Stephen M. Kosslyn, Former Dean of Social Science, Harvard University; Former Director, Center for Advanced Study in the Behavioral Sciences, Stanford University; Founding Dean, Minerva Schools at KGI:
“Sandy Pentland lives in the future—and it shows. This book will not only whisk you up to speed on cutting-edge research at the interface of technology, behavioral science, and the social world, but it will also give you a good sense of what could be next. Professor Pentland brilliantly analyzes how new ideas flow and how, with the emergence of the ‘data-driven society,’ they will increasingly influence every aspect of our lives.”

About the Author

Alex "Sandy" Pentland directs MIT’s Human Dynamics Laboratory and the MIT Media Lab Entrepreneurship Program and co-leads the World Economic Forum Big Data and Personal Data initiatives. He helped create and direct MIT’s Media Laboratory, the Media Lab Asia laboratories at the Indian Institutes of Technology, and Strong Hospital’s Center for Future Health. His research group and entrepreneurship program have spun off more than thirty companies to date. In 2012 Forbes named Pentland one of the seven most powerful data scientists in the world. His research has been featured in Nature, Science, and Harvard Business Review.

Product Details

  • Hardcover: 320 pages
  • Publisher: Penguin Press HC, The (January 30, 2014)
  • Language: English
  • ISBN-10: 1594205655
  • ISBN-13: 978-1594205651
  • Product Dimensions: 8.3 x 5.5 x 1.3 inches
  • Shipping Weight: 15.2 ounces (View shipping rates and policies)
  • Average Customer Review: 4.1 out of 5 stars  See all reviews (56 customer reviews)
  • Amazon Best Sellers Rank: #8,549 in Books (See Top 100 in Books)

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Customer Reviews

Most Helpful Customer Reviews
47 of 51 people found the following review helpful
Format:Hardcover|Verified Purchase
There is not much interesting social theory here, and the massive use of data is deployed for rather mundane ends. Of course idea-based enterprises should benefit from social science research. But the results are of limited interest beyond this use.

I was drawn to this book because I believe that better social theory demands better and more varied data for testing. But this book presents no social theory and tests nothing. It just is creative data mining. Boring to me.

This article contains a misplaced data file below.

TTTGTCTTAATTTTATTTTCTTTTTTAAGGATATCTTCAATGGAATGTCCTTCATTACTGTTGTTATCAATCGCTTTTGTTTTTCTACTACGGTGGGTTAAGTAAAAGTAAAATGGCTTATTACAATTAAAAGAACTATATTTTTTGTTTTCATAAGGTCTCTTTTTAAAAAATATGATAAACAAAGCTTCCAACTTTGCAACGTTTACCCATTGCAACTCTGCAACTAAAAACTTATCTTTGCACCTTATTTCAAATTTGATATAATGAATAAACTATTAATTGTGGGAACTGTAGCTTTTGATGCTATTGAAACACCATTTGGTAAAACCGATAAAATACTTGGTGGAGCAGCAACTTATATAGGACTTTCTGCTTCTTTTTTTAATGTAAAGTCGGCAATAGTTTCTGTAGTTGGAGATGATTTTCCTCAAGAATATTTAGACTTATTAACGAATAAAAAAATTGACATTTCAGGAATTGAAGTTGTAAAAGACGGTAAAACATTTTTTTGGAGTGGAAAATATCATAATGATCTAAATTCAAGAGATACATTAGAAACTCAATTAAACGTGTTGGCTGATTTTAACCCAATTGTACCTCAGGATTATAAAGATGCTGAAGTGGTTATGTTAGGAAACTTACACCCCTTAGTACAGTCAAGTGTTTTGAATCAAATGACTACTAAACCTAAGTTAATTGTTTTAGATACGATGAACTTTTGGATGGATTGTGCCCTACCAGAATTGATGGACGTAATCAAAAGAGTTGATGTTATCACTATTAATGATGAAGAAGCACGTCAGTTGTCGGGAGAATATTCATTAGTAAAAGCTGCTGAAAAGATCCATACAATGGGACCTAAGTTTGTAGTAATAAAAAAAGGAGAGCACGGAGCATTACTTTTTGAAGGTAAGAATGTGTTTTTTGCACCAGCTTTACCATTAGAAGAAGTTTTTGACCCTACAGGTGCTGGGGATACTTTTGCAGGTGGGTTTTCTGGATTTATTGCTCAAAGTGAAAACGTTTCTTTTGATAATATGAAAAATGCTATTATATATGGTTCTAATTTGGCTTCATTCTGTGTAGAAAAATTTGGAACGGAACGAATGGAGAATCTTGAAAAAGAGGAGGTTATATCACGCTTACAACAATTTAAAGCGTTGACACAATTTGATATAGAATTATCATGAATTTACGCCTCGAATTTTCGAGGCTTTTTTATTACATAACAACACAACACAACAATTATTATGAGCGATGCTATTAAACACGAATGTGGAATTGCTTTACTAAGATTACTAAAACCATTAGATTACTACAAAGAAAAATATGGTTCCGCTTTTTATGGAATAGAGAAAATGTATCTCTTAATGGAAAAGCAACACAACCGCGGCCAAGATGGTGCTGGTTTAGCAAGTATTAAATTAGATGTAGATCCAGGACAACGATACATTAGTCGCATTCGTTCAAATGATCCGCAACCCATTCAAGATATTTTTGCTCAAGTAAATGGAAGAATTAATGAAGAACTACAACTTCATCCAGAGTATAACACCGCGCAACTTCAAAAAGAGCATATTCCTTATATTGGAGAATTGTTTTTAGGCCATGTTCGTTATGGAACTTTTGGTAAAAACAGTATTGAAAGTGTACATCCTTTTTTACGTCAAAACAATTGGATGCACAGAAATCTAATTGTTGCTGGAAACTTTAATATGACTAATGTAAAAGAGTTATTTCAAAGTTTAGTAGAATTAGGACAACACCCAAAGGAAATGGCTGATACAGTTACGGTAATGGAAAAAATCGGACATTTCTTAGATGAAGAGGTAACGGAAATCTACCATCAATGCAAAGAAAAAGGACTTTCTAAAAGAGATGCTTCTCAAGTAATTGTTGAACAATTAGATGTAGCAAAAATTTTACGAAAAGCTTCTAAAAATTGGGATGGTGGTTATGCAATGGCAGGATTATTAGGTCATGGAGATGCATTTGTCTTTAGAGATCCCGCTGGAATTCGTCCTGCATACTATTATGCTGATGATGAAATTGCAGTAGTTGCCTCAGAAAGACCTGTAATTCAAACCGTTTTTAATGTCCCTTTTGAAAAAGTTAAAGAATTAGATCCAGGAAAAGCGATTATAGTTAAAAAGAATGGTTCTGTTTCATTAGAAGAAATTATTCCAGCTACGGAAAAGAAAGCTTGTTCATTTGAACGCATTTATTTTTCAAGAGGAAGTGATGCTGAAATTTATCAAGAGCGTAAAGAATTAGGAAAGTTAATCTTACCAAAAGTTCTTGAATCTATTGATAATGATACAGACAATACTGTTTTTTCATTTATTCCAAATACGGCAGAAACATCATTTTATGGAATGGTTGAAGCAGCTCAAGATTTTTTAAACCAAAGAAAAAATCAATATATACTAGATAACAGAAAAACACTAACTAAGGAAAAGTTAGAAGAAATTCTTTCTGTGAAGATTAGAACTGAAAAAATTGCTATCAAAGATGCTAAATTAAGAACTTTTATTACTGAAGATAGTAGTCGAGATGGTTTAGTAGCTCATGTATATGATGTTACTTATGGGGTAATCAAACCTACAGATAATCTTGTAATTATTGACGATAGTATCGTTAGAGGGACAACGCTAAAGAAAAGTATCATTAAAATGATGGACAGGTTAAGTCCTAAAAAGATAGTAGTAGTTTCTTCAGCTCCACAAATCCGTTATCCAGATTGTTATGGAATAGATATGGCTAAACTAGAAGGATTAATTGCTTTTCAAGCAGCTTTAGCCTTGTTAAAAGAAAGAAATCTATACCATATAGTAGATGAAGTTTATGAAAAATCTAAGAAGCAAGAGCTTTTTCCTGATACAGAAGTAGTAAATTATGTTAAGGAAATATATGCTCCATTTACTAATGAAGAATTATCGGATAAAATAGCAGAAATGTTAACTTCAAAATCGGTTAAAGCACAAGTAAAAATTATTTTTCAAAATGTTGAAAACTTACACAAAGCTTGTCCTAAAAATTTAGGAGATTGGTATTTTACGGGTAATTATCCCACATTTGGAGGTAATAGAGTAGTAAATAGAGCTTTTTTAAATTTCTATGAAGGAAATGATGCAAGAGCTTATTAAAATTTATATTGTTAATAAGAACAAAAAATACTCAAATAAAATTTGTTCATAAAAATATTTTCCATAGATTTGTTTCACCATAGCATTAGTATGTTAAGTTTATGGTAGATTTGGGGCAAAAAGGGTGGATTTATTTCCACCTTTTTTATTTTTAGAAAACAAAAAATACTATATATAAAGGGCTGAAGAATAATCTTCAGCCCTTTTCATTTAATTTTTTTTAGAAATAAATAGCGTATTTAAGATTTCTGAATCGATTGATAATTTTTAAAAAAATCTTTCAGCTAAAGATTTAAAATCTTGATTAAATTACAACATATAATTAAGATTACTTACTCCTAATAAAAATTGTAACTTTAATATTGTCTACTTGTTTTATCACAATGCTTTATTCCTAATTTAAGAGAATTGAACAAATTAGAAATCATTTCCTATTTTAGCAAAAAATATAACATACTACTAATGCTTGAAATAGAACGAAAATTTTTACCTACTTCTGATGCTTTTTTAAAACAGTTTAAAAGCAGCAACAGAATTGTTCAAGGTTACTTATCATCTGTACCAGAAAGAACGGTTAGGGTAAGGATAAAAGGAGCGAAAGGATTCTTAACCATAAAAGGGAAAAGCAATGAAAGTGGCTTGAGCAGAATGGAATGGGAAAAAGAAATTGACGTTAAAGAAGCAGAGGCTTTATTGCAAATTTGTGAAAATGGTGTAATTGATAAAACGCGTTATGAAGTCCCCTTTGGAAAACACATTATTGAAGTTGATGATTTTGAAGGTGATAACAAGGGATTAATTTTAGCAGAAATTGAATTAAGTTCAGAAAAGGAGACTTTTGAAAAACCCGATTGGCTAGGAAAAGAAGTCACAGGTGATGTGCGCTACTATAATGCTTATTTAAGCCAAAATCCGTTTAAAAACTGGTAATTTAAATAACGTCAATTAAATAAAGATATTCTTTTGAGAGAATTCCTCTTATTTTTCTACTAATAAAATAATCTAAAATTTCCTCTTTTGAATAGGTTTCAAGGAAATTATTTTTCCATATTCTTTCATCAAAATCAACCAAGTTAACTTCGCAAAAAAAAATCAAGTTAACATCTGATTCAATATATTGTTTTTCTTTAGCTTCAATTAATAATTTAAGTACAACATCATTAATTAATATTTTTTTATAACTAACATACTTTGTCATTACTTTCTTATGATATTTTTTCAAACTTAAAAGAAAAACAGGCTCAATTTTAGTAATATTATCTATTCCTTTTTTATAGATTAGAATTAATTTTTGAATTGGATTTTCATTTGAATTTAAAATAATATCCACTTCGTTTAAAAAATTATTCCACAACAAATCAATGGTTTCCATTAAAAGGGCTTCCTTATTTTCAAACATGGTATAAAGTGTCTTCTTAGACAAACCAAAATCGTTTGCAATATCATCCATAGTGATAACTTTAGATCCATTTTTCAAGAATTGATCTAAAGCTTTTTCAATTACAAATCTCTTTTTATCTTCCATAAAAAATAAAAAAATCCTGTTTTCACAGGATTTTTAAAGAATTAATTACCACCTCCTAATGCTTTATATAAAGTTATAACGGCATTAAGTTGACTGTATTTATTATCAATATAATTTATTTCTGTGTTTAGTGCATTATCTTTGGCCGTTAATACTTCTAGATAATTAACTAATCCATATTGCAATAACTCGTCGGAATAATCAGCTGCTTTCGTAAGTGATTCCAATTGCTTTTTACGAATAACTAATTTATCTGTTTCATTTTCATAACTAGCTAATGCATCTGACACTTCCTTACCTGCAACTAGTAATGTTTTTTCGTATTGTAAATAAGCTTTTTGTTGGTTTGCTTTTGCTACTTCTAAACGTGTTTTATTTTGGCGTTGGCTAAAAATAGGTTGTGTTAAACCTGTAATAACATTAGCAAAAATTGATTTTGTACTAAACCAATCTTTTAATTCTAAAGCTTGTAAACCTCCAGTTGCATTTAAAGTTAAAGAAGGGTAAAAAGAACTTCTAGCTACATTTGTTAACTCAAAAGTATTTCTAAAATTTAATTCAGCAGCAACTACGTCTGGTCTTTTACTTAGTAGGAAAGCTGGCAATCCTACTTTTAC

I was continually assaulted by the author's self-promotion. This book is not for social scientists, but rather for businesses that might hire the author and his coworkers. Boring to me.
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34 of 36 people found the following review helpful
4.0 out of 5 stars Good material but not really new January 7, 2014
Format:Hardcover|Vine Customer Review of Free Product (What's this?)
I was intrigued by the term "social physics," but ultimately agree with other reviewers: it's not clear why physics offers the best metaphor for explaining social interactions. I would agree with that reviewer: if you're going to use a metaphor, go with epidemiology.

But then the most frustrating part of the book is that there's no need for a new name. The authors address the points raised by other psychologists who study social influence. We are influenced by contact with our peers.

One of the more original concepts is the notion that we're influenced by observing behaviors of others, not just being with them. And being able to observe behavior is more important than the closeness we have to those being observed. That makes sense. As Pentland says, if we see lots of people eating donuts, it's easy to rationalize our own choices of bad food.

For the most part, the book just doesn't offer anything radically new. I chose 4 stars because the authors do introduce some new research techniques. Most likely the regular, non-ARC edition will be more helpful because readers will have access to charts and diagrams.

It would have been good to integrate the math into the main text and perhaps include some explanations for people who don't deal with equations every day. That step would make a contribution to differentiate the book from others on related topics.
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25 of 27 people found the following review helpful
4.0 out of 5 stars Good book on memes December 16, 2013
Format:Hardcover|Vine Customer Review of Free Product (What's this?)
I'm very hesitant to endorse the title "social physics" as it seems to be nothing of the sort, but rather some initial heuristics for tracking meme spread and mutation. Epidemiology rather than physics is how I'm thinking about it. But nevermind, Alex Pentland is at MIT and did the work so he can coin the term.

There are a couple of short digression in which the mathematics is shown, but otherwise this is more of a business-friendly book than a technical book. Examples are of companies founded by Prof. Pentland or corporate research projects from his students. A quite readable book overall, and even if this isn't fully a "new science" (which seems to pop up in book titles fairly often...) then it's at least a way in which big data can be used to track ideas and their trends.
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19 of 20 people found the following review helpful
3.0 out of 5 stars Too much self centric March 1, 2014
Format:Hardcover|Verified Purchase